IMO, if you've got anything that can be picked up and readily stolen, it's a theft target ... doesn't matter if it's a popular bike in the market or not.

Last edited by sunsprit; 05-26-2014 at 10:29 AM..
Reply With Quote Quick reply to this message
Old 05-27-2014, 12:08 AM
Location: Sandpoint, ID
3,109 posts, read 10,674,113 times
Reputation: 2619
A lot of it is "security by obscurity" versus "directed targeting". If you have a very specific bike that's high dollar and loaded in expensive parts, it could be a directed target. If you have a run-of-the-mill bike (even one on the "most stolen" list) and you're in an area populated enough that there are a bunch of these around, hard locking it to something stationary is going to send a thief down to the next bike that's not as well locked up. That's something I observed during my law enforcement career in SoCal.

When my bike was stolen, I normally parked it on a well lit busy street in front of my apartment complex. But I came home from work and there were no spaces, so I put it in my carport (on a back alley) thinking I'd move it after dinner. Had I done that, it probably would still be around. But I went to bed feeling ill and never moved it, and in the morning the bike was gone. Again, it COULD still be stolen from a street area...but parked in a back alley carport was sure more attractive target versus that street where there would have been lots of witnesses 24/7.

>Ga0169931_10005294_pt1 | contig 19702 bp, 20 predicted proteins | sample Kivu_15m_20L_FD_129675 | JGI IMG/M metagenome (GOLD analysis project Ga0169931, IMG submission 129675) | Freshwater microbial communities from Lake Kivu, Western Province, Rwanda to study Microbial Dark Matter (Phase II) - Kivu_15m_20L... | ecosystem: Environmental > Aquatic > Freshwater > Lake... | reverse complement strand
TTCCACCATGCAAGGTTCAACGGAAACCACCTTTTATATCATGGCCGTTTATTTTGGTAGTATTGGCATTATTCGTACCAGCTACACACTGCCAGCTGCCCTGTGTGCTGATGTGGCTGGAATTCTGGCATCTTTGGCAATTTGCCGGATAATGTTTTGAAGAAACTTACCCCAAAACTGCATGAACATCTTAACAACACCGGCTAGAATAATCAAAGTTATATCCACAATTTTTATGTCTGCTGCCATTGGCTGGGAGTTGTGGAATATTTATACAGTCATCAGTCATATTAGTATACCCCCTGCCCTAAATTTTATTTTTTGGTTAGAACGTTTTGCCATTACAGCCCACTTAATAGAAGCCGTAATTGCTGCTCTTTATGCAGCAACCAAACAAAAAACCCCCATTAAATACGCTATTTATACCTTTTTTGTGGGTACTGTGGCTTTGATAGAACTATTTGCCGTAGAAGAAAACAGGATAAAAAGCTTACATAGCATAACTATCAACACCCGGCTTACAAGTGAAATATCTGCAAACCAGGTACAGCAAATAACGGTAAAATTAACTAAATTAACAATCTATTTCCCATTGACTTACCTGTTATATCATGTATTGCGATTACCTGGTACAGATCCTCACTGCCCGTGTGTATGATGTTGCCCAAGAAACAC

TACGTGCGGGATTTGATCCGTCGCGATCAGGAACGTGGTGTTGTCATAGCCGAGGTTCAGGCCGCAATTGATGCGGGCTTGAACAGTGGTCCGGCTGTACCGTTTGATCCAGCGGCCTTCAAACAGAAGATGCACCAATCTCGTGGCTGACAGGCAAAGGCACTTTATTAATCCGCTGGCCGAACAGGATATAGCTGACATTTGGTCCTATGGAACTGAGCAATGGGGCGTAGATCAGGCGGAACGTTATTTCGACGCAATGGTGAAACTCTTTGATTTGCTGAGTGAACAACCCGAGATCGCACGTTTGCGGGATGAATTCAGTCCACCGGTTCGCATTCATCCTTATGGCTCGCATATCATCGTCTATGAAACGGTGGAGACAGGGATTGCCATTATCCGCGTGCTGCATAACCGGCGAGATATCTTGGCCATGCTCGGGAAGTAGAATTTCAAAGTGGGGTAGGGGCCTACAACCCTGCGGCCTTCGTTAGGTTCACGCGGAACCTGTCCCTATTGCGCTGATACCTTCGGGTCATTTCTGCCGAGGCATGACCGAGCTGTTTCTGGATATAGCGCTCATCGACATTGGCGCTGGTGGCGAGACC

Reply With Quote Quick reply to this message
Old 05-27-2014, 09:07 AM
Location: Sunnyside
2,008 posts, read 4,650,372 times
Reputation: 1275
Buy a really big thick chain and leave it at your girlfriends place.